Perfection and aspect are both useful techniques in geomancy, but I see them as answering different kinds of questions within a given chart.  If what you want to know is how good or bad something is, where a certain party is acting from onto a given situation or person, or what kinds of influences are upon a given situation or person, then aspect is a fantastic way to deduce the nature of relationships between different parties, if any should exist at all.  If what you want to know is whether something will happen or not, perfection is excellent.  Both can be combined to yield a well-rounded, detailed, and thorough answer, but I caution against confusing “niceness of a situation” with “accomplishment of intention”.  Just as I warn against confusing perfection with favorability, I warn against misusing or confusing aspect into saying something it may not be equipped to say.  While I understand why aspect can be used as a type of perfection, I find that it doesn’t often say anything that perfection already hasn’t said when it comes to the “will/won’t” question, and that it has much better and more detailed applications answering the questions about relationships between the significators, both on its own and alongside the technique of perfection.

 

The Nature of Trust of a Tool

One of my favorite songs by one of my favorite bands, “Elissa” by the Crüxshadows, has a particularly poignant bridge towards the end:

Everyone has a purpose
Hidden within our lives
Something we were meant to do
Or feel before we die

It’s not particularly hard to interpret this in a Hermetic or other occult sense, if you know anything about True Will or, said another way, divine destiny.  Everyone is, in some sense, a tool of the Divine or of the Almighty.  Everyone has something that we Chose and Want to accomplish in this world we find ourselves born in, something that only we can properly accomplish.  It’s not just anything, but a particular something that is the only Thing, the only Point or Cause, of our being incarnated here.  Everything we do in our lives is either essential development and build-up to attaining and maintaining that Thing, or nonessential window-dressing that can add flavor (either sweetness or bitterness) to that goal.  So long as we Work towards that Thing, no matter how roundabout or directly, we’re doing what we need to do; we might make it easier or harder for ourselves in the process, and we may very well get waylaid or misled on our paths, but the point still stands that there is a Thing that we must Do, and all that we Work towards is in service of that Thing.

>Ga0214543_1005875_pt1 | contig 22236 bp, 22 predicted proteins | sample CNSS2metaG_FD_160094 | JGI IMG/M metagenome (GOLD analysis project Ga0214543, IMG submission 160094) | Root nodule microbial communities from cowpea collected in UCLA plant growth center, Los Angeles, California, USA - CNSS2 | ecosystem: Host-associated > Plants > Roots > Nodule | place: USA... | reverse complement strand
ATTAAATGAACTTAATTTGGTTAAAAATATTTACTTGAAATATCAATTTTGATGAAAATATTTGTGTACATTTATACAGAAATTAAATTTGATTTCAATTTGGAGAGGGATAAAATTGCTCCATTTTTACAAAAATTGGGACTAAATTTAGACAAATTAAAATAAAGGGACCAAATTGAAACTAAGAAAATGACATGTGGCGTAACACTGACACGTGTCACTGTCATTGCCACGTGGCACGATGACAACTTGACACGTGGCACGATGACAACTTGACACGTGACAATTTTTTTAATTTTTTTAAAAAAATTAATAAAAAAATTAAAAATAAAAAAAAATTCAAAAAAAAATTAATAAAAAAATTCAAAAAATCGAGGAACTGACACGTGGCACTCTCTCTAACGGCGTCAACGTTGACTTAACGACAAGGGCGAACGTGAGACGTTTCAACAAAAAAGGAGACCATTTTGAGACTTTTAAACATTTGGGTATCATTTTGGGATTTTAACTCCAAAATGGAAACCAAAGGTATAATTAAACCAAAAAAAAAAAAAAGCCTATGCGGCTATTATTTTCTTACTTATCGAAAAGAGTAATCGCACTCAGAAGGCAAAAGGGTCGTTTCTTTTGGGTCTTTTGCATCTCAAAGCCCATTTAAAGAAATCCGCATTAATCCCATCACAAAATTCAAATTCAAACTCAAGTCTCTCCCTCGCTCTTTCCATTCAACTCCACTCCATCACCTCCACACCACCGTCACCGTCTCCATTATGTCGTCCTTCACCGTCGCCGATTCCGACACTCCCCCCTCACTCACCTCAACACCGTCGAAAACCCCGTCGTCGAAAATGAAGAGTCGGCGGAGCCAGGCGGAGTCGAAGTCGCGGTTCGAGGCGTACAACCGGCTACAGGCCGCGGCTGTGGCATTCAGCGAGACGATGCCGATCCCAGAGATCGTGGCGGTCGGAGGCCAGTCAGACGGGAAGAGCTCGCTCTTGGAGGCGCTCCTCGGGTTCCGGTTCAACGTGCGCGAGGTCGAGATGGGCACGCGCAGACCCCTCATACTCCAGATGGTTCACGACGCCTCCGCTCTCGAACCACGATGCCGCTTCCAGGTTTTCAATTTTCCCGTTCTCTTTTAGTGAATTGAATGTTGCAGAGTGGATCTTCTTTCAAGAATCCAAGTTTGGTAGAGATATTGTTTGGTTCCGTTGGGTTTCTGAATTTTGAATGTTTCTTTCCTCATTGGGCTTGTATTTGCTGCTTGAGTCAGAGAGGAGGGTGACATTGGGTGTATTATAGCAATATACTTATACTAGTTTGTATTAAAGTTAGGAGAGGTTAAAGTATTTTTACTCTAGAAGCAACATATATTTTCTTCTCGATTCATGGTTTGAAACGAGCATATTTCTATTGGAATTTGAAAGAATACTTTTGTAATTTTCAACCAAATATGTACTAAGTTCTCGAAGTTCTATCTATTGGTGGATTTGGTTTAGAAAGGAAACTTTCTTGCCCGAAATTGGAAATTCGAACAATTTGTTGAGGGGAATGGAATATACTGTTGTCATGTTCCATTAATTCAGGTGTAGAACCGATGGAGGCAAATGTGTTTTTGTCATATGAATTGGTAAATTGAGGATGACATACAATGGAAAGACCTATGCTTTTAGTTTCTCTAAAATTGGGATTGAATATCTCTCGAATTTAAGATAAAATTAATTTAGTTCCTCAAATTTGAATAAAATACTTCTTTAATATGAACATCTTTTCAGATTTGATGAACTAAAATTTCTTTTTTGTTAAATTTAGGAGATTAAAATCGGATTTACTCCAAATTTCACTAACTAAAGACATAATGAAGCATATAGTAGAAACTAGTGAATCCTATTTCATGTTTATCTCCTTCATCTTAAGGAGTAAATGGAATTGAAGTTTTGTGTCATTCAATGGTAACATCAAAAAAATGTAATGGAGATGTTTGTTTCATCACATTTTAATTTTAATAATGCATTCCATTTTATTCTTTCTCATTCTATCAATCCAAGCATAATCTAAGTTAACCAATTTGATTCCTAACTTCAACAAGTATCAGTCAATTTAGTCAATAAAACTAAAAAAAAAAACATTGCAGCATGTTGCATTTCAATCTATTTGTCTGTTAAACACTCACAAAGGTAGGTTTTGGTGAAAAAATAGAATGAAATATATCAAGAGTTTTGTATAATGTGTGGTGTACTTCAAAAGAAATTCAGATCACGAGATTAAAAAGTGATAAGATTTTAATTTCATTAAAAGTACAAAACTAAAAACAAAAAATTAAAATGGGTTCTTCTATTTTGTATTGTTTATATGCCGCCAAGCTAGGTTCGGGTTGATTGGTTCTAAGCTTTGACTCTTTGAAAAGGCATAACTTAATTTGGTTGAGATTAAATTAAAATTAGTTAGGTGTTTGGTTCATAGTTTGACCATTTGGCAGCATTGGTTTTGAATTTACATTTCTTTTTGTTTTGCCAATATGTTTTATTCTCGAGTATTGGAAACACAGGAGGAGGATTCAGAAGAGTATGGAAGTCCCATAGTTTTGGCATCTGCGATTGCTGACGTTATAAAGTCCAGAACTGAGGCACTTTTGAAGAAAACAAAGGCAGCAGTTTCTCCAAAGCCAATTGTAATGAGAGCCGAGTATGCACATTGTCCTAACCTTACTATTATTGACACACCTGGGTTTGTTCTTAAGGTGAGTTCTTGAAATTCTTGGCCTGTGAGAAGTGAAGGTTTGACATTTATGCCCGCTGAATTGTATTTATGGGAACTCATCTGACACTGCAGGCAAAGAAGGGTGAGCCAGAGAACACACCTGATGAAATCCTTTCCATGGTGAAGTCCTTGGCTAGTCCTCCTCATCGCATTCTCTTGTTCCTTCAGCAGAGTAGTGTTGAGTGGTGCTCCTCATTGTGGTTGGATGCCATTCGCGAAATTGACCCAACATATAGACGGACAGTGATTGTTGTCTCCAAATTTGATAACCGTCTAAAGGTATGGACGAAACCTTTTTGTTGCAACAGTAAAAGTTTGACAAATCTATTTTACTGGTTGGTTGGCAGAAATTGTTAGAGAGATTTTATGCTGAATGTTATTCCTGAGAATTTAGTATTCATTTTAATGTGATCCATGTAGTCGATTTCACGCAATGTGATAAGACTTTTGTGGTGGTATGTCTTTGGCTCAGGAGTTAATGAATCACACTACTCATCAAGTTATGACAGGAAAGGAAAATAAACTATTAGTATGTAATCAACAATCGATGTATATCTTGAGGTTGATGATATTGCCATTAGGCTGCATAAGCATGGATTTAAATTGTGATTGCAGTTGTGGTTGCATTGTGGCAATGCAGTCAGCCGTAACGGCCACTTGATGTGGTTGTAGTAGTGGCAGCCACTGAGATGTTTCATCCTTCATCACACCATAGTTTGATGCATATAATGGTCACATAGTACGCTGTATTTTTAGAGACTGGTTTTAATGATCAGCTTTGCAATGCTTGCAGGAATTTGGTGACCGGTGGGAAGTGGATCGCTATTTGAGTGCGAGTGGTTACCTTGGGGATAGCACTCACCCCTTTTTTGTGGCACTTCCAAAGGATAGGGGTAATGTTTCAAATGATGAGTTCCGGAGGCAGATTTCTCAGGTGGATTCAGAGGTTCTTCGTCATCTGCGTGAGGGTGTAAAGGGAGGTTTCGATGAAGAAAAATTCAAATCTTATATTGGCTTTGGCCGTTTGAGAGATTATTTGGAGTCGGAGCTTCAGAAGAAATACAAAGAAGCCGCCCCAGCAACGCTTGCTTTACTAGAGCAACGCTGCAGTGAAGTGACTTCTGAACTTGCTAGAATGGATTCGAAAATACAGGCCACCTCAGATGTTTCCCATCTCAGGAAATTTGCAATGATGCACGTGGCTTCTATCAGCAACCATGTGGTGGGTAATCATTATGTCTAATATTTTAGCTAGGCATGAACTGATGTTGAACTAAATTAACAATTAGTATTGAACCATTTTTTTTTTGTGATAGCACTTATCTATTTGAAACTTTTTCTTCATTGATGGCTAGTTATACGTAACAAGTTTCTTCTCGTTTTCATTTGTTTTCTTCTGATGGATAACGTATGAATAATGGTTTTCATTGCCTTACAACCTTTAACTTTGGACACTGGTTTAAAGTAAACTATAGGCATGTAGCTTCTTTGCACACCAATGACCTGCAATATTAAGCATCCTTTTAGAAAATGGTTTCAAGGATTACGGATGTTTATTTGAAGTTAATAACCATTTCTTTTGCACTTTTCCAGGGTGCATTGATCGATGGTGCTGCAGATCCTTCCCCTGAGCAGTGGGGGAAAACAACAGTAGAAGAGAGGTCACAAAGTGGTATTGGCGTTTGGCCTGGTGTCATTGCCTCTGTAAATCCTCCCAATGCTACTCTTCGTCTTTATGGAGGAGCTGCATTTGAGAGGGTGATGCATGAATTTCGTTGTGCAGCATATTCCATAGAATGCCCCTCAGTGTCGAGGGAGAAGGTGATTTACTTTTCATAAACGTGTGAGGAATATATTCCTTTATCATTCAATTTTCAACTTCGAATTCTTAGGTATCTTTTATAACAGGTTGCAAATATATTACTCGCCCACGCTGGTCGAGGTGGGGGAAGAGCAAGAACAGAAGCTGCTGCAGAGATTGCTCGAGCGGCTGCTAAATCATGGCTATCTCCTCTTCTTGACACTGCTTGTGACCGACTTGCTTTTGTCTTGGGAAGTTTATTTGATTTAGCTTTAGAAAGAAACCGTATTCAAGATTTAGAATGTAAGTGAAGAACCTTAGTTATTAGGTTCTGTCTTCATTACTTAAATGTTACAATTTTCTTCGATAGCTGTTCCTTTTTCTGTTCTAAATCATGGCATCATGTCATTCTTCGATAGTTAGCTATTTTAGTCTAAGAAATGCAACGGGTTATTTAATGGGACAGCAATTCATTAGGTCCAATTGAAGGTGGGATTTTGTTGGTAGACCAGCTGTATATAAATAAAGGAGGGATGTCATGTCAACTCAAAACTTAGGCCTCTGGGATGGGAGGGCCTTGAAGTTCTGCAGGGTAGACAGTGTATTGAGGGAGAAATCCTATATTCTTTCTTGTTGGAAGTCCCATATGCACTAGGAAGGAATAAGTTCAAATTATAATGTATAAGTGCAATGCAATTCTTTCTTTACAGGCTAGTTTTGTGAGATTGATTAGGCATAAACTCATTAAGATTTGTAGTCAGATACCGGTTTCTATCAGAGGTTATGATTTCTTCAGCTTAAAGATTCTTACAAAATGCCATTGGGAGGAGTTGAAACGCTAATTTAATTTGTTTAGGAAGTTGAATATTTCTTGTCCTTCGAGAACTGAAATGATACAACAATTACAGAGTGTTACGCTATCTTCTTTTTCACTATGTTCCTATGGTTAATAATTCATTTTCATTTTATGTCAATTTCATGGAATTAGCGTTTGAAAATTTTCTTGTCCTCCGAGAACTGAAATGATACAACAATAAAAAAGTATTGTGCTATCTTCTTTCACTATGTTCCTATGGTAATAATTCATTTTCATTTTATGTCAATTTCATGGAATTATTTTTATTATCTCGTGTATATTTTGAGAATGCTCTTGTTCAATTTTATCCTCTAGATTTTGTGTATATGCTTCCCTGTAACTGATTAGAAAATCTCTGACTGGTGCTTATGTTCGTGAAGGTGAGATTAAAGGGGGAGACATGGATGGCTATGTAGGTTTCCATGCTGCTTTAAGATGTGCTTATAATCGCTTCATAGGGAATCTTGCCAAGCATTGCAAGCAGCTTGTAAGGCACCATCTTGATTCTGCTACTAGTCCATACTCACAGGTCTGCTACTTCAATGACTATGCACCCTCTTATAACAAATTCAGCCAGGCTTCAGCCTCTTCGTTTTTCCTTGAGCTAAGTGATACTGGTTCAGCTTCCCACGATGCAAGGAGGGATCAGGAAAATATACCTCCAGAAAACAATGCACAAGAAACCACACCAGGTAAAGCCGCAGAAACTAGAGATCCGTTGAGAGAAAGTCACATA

I’ve brought up the idea before that, if we envision the whole grand scheme of things, the Cosmos, as a giant machine, then everyone is a gear in that machine.  So long as we keep on doing what we need to do, every part works in harmony with every other part, and the machine works well.  If even one part, however, gets out of sync or decides to revolt, then much of the rest of the system we find ourselves in can malfunction or break down, and other parts have to accommodate the malfunction until things get into proper working order again.  (This is why life isn’t perfect, I suppose.)  Kalagni of Blue Flame Magick once described this to me (in a discussion on True Will) as how a solar system works: the planets don’t need to think or plan or consciously strive towards orbiting the Sun, they just do it naturally as an expression of their selves and their purpose.  But imagine, dear reader, if a rogue planet suddenly whipped itself into our solar system, or worse, imagine if one of our own planets suddenly got a wild hare up its axis of rotation and jumped out of its orbit.  What happens?  The other planets get knocked out of their own orbits, potentially colliding with other planets or celestial bodies, and the whole system gets out of whack until it finds a new equilibrium to settle down in.  There’s no guarantee that this equilibrium will be equivalent to the previous one, or that the solar system as a whole will survive such an accident, but hey, shit happens.  The Cosmos will do what it needs to do in order to work out its own problems, and its our job to make sure that we do our own Work accordingly to handle our Will, regardless of what the vicissitudes of fate throw at us.

Rather than just thinking of ourselves as gears in a machine, however, consider this from another perspective: that we are tools in the hands of God.  Same idea, just a slightly different expression, but now we pick up other and different concerns.  Every tool is built so as to fix a particular problem: a hammer pushes things in, a crowbar gets things out, tape holds things together quickly but temporarily, glue holds things together over time but more permanently, and so forth.  Every tool has one particular job that it does well; it’s rare to find a true multipurpose tool, since a tool that tries to do many things equally well doesn’t do any particularly thing exceptionally well, especially when compared to a true single-purpose tool.  We each have a particular purpose, and we are the tool built to Work towards that purpose.  Finding what that purpose is (specifically or generally) can not only tell us what we need to do, but also tell us more about ourselves, what we were meant to do, and why we came into the world to do it.  A sword does not hammer in nails, and trying to use a sword as a hammer can result in chipped blades, bent nails, and an overall terrible job of doing something that probably was meant for someone else.